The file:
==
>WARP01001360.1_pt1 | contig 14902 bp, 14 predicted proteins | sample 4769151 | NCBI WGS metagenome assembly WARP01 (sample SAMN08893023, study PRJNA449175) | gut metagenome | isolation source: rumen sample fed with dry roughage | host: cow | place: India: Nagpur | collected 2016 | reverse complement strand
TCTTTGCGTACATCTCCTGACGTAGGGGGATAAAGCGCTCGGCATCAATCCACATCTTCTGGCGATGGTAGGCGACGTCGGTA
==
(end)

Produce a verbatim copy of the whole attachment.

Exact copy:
>WARP01001360.1_pt1 | contig 14902 bp, 14 predicted proteins | sample 4769151 | NCBI WGS metagenome assembly WARP01 (sample SAMN08893023, study PRJNA449175) | gut metagenome | isolation source: rumen sample fed with dry roughage | host: cow | place: India: Nagpur | collected 2016 | reverse complement strand
TCTTTGCGTACATCTCCTGACGTAGGGGGATAAAGCGCTCGGCATCAATCCACATCTTCTGGCGATGGTAGGCGACGTCGGTA